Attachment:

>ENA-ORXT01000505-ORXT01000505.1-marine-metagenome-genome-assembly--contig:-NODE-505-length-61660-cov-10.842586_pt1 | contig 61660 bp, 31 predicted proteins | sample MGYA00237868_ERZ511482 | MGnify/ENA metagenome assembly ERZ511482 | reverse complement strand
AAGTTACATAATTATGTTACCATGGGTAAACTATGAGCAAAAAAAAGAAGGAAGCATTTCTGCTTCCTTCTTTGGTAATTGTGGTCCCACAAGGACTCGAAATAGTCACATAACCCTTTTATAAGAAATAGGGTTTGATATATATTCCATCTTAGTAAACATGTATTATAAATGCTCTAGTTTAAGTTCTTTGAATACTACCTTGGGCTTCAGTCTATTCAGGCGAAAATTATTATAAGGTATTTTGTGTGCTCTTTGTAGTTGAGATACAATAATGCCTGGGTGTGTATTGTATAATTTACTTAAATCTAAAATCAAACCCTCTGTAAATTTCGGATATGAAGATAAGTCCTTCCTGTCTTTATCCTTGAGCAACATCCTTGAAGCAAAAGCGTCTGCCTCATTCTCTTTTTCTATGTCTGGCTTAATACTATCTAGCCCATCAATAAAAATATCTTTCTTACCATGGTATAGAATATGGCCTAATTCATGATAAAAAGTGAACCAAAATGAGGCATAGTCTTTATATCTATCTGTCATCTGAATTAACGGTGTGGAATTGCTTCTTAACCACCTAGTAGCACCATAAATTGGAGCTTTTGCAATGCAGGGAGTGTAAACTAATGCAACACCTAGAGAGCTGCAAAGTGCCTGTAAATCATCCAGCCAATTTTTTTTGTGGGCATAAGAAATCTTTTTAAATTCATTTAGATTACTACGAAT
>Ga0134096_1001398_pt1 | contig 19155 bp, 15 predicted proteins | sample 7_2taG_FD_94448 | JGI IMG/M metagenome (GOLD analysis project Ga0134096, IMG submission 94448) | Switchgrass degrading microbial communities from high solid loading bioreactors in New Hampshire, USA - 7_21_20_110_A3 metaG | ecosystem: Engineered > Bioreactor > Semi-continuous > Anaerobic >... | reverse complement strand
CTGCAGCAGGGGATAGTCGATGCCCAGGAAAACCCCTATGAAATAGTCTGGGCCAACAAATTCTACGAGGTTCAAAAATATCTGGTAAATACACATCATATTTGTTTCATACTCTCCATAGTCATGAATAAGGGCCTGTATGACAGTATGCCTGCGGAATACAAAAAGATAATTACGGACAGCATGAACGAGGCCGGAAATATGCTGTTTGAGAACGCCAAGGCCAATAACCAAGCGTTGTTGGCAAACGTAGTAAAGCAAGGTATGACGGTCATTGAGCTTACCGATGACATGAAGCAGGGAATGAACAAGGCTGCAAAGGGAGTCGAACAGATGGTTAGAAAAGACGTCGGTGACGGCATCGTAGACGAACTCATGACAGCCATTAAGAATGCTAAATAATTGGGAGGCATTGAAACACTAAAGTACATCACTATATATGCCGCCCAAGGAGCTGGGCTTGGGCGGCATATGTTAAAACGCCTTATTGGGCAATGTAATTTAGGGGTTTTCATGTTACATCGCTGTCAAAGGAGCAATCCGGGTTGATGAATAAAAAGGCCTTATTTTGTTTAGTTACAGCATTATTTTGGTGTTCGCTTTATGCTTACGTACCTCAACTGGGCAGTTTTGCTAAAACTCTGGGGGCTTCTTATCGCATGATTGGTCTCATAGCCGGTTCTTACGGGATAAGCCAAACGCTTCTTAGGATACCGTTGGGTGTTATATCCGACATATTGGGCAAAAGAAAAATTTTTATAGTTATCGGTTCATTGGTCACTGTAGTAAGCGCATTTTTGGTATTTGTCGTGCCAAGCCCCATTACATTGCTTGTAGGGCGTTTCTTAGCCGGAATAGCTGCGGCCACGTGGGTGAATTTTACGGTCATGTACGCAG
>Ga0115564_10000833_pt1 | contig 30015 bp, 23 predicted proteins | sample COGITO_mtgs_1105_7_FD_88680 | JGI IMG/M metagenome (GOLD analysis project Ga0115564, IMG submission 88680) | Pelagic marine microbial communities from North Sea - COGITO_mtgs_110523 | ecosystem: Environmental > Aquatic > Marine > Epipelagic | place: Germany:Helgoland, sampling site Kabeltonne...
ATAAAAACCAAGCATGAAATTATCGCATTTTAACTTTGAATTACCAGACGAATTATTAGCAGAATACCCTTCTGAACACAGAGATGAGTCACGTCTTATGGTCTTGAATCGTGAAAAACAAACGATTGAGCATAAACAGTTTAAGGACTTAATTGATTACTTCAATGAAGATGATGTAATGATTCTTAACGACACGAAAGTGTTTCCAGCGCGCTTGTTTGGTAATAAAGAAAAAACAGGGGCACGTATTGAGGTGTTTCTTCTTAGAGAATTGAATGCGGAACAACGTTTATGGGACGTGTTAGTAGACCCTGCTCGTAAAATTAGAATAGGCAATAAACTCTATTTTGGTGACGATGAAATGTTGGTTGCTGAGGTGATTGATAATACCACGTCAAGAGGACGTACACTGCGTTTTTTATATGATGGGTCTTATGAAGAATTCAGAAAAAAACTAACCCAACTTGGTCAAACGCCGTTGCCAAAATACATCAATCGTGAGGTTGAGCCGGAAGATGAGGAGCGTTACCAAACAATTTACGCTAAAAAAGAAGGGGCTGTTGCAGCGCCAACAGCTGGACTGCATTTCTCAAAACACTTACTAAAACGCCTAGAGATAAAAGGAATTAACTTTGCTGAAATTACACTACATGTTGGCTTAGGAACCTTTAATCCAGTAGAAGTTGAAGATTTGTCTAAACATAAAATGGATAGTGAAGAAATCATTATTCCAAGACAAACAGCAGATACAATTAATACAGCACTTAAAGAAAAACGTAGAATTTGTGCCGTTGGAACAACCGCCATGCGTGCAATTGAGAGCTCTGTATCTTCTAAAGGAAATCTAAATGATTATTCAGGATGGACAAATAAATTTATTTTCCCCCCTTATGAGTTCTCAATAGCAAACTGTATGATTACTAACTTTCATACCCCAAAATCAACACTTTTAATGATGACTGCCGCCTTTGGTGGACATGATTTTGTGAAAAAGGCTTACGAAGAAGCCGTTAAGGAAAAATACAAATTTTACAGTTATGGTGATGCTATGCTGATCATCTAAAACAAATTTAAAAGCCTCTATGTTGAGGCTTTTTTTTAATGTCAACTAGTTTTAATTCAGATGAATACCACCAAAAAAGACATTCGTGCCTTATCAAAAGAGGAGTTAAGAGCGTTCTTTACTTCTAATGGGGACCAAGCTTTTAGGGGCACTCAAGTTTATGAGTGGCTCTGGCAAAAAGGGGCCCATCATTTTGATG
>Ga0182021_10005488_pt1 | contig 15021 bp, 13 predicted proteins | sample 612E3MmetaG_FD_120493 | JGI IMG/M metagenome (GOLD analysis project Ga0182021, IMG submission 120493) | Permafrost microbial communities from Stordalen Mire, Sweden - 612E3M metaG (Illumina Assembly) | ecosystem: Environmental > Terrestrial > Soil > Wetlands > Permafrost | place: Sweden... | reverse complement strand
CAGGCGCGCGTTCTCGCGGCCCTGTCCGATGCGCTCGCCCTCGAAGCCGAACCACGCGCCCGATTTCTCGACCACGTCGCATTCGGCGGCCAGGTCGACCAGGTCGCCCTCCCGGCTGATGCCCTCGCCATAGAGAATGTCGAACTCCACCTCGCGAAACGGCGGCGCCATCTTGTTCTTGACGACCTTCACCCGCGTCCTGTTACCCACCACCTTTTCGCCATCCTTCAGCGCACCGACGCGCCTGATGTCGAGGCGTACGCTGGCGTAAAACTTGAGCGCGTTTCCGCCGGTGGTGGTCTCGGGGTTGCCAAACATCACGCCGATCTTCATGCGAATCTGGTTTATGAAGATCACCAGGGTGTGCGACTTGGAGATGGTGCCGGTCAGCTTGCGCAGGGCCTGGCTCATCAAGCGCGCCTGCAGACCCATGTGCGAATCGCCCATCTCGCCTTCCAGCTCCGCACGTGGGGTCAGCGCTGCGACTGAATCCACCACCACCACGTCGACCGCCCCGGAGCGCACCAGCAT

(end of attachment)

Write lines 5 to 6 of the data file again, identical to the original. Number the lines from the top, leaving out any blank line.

>Ga0115564_10000833_pt1 | contig 30015 bp, 23 predicted proteins | sample COGITO_mtgs_1105_7_FD_88680 | JGI IMG/M metagenome (GOLD analysis project Ga0115564, IMG submission 88680) | Pelagic marine microbial communities from North Sea - COGITO_mtgs_110523 | ecosystem: Environmental > Aquatic > Marine > Epipelagic | place: Germany:Helgoland, sampling site Kabeltonne...
ATAAAAACCAAGCATGAAATTATCGCATTTTAACTTTGAATTACCAGACGAATTATTAGCAGAATACCCTTCTGAACACAGAGATGAGTCACGTCTTATGGTCTTGAATCGTGAAAAACAAACGATTGAGCATAAACAGTTTAAGGACTTAATTGATTACTTCAATGAAGATGATGTAATGATTCTTAACGACACGAAAGTGTTTCCAGCGCGCTTGTTTGGTAATAAAGAAAAAACAGGGGCACGTATTGAGGTGTTTCTTCTTAGAGAATTGAATGCGGAACAACGTTTATGGGACGTGTTAGTAGACCCTGCTCGTAAAATTAGAATAGGCAATAAACTCTATTTTGGTGACGATGAAATGTTGGTTGCTGAGGTGATTGATAATACCACGTCAAGAGGACGTACACTGCGTTTTTTATATGATGGGTCTTATGAAGAATTCAGAAAAAAACTAACCCAACTTGGTCAAACGCCGTTGCCAAAATACATCAATCGTGAGGTTGAGCCGGAAGATGAGGAGCGTTACCAAACAATTTACGCTAAAAAAGAAGGGGCTGTTGCAGCGCCAACAGCTGGACTGCATTTCTCAAAACACTTACTAAAACGCCTAGAGATAAAAGGAATTAACTTTGCTGAAATTACACTACATGTTGGCTTAGGAACCTTTAATCCAGTAGAAGTTGAAGATTTGTCTAAACATAAAATGGATAGTGAAGAAATCATTATTCCAAGACAAACAGCAGATACAATTAATACAGCACTTAAAGAAAAACGTAGAATTTGTGCCGTTGGAACAACCGCCATGCGTGCAATTGAGAGCTCTGTATCTTCTAAAGGAAATCTAAATGATTATTCAGGATGGACAAATAAATTTATTTTCCCCCCTTATGAGTTCTCAATAGCAAACTGTATGATTACTAACTTTCATACCCCAAAATCAACACTTTTAATGATGACTGCCGCCTTTGGTGGACATGATTTTGTGAAAAAGGCTTACGAAGAAGCCGTTAAGGAAAAATACAAATTTTACAGTTATGGTGATGCTATGCTGATCATCTAAAACAAATTTAAAAGCCTCTATGTTGAGGCTTTTTTTTAATGTCAACTAGTTTTAATTCAGATGAATACCACCAAAAAAGACATTCGTGCCTTATCAAAAGAGGAGTTAAGAGCGTTCTTTACTTCTAATGGGGACCAAGCTTTTAGGGGCACTCAAGTTTATGAGTGGCTCTGGCAAAAAGGGGCCCATCATTTTGATG